Like the rabbits in that other pilgrim’s progress, Watership Down, Woody finds himself in a community that avoids death by making death its life. The tragic and emblematic figure in the gang is Jessie, whose life is dominated by the rejection she experienced from her former owner and who therefore cannot imagine a future other than isolation.

It would be easy to paint the store owner, Al, as the anti-hero. He is a couch potato, an entrepreneurial member of the remote-control classes who exhibits all the vices of self-love: pride, envy, anger, greed, sloth, lust, and gluttony. The real serpent, however, is Stinky Pete—his “stinky” tag a reference to his sulphurous and demonic character. Like Dante’s depiction of Satan in the Divine Comedy, Stinky Pete is frozen and immobilized in his box. Isolated and utterly self-contained, he is unable to form true relationships or know what love consists of because he has never known either. His social interactions are reduced to manipulation and domination. For Stinky Pete, there is no such thing as society, only a utilitarian calculation about what will best serve his desire for self-preservation.

The turning point of the film comes when a rescue party led by Buzz Lightyear finally locates Woody and calls him back to his true vocation: that of being a toy. Woody is faced with a choice between staying with the Roundup Gang or returning to be a member of Andy’s household. Woody must choose between freedom from necessity and death—in many ways the dream of modernity—and freedom for loving relationship—with all the risks and possibility of tragedy this involves.

In this choice a conflict between two economies is at work—the economy of gift in which our identity is shaped in and through relationship with others and an economy of works in which we are valued not for who we are but for what we do. In this instance the work to be done is to secure money for Al, provide security for Stinky Pete and Jessie, and draw visitors to the museum. Thankfully, virtue overcomes vice and Woody realizes that the worst thing that can happen to him is not death but the renunciation of his true vocation to be loved and to play as a toy.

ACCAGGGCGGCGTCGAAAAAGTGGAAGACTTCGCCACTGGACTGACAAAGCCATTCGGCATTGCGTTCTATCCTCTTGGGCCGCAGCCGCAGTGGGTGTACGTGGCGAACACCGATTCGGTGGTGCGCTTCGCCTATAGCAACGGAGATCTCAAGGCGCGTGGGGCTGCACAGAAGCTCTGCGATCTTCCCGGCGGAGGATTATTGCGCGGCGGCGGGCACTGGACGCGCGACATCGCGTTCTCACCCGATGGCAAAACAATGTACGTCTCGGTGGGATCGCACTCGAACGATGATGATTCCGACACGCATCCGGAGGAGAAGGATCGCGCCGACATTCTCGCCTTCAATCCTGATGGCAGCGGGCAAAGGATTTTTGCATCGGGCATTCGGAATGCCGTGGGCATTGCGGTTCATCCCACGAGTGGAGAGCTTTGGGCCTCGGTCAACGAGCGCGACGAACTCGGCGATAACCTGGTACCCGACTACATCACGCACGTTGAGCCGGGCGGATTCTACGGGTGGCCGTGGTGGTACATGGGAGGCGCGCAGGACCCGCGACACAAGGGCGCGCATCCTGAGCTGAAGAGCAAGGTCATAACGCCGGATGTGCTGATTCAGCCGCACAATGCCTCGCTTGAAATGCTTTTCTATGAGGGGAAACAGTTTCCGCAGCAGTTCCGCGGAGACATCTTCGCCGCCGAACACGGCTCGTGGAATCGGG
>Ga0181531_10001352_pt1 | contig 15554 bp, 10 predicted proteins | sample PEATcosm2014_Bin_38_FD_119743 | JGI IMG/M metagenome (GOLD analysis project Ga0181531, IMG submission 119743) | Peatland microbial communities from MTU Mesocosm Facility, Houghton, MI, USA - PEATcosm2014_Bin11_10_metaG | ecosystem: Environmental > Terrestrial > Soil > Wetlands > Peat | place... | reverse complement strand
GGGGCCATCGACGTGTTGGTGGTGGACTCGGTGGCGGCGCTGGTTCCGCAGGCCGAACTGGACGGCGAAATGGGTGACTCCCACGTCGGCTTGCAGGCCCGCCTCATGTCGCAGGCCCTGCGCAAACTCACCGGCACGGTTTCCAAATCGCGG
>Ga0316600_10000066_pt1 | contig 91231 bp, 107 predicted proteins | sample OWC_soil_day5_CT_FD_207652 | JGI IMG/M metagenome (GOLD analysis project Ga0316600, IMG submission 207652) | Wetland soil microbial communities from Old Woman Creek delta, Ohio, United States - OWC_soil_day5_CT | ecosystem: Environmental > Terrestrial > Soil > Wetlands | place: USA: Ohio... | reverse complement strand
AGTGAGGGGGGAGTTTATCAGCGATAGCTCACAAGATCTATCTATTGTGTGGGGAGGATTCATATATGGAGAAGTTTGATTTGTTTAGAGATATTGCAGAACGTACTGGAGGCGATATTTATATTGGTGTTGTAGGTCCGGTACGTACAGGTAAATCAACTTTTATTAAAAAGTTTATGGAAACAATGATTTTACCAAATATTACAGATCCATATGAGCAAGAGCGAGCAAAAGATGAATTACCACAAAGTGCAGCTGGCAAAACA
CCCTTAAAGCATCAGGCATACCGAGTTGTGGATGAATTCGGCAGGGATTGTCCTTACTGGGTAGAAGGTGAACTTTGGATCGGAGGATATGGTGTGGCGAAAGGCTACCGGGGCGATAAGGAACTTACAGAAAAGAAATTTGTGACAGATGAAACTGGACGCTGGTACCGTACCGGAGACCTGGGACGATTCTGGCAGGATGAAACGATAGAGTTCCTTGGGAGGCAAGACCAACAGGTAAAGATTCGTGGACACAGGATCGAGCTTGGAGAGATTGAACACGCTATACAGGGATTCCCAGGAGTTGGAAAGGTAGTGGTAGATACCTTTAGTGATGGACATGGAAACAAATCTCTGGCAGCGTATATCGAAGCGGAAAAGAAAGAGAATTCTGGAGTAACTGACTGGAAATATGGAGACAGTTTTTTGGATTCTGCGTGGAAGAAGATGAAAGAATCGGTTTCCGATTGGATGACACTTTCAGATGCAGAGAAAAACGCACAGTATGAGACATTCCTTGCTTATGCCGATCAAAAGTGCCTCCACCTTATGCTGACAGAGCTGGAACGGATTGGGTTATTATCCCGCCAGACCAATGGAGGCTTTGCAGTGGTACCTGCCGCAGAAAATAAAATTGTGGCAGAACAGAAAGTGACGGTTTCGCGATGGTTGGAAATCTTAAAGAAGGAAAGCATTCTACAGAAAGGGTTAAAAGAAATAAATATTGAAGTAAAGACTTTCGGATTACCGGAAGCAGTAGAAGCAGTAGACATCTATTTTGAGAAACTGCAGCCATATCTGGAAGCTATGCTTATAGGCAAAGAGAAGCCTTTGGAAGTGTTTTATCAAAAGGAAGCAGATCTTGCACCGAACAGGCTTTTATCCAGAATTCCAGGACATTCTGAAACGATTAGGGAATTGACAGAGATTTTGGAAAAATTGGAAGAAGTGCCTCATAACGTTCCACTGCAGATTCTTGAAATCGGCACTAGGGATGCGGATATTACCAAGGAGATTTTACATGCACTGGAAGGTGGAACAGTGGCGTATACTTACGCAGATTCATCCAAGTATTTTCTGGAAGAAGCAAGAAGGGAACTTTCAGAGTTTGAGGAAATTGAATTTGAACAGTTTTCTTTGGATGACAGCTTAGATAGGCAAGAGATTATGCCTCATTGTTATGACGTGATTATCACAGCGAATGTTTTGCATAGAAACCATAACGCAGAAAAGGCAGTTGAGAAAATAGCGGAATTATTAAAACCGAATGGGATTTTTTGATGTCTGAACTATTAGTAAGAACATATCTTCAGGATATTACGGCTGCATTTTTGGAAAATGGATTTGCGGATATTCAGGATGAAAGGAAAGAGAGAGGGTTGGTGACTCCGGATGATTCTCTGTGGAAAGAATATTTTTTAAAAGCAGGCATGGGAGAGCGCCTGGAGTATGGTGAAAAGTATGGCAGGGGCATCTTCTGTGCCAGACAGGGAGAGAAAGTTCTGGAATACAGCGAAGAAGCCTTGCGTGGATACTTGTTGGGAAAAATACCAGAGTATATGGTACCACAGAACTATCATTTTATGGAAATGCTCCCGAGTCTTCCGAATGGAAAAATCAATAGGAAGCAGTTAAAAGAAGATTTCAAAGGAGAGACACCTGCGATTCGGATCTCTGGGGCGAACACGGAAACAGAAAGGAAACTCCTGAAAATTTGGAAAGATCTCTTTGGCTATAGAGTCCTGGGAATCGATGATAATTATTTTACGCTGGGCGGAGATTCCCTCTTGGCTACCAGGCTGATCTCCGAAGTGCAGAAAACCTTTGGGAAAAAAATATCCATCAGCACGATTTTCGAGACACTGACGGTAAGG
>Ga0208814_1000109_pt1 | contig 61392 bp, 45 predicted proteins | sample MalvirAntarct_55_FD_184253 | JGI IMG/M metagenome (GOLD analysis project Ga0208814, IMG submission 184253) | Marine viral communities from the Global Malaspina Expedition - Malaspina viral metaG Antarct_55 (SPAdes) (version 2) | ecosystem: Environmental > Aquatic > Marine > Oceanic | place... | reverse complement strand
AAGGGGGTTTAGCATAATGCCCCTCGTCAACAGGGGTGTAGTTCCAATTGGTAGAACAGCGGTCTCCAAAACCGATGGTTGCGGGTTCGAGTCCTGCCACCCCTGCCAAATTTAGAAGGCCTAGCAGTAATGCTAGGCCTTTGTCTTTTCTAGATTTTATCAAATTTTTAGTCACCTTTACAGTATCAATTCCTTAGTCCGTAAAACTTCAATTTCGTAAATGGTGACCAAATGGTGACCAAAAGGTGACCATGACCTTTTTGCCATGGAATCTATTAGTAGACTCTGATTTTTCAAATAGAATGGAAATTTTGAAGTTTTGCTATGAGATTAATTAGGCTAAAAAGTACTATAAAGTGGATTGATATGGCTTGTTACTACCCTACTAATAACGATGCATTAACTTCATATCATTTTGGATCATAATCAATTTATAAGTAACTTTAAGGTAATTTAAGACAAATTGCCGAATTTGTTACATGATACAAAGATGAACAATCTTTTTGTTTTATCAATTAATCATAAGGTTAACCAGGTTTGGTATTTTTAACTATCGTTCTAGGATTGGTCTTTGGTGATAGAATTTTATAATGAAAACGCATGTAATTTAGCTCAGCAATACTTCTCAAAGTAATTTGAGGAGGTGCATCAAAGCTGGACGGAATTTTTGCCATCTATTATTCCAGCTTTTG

One of the film’s subplots underscores the central drama. As Augustine points out in the City of God, all communities seek peace, but the nature of the peace each community finds is determined by the love that animates it. Augustine saw the earthly city as organized around self-love. In this city, peace is achieved through the imposition of one’s own will by the exercise of force, and is at once costly in its creation, unjust in its character, and unstable in its existence. For Augustine there was at heart no difference between a gang of robbers and the Roman empire, for the peace of each was characterised by a lust for domination. In Toy Story 2 the central drama takes place at the level of the gang. However, a subplot is played out between the “real” Buzz Lightyear and the Emperor Zurg. They are locked in a violent conflict where each seeks to dominate the other. As the film unfolds, however, a conversion takes place and Zurg and Buzz discover that they are father and son, members of a household characterised by loving regard for the other. We last see them engaged in joyful play, their weapons turned to toys. :::

Dr Luke Bretherton is Lecturer in Theology & Ministry at King’s College, London.

Posted by: editor on Mar 09, 2005 | 12:30 am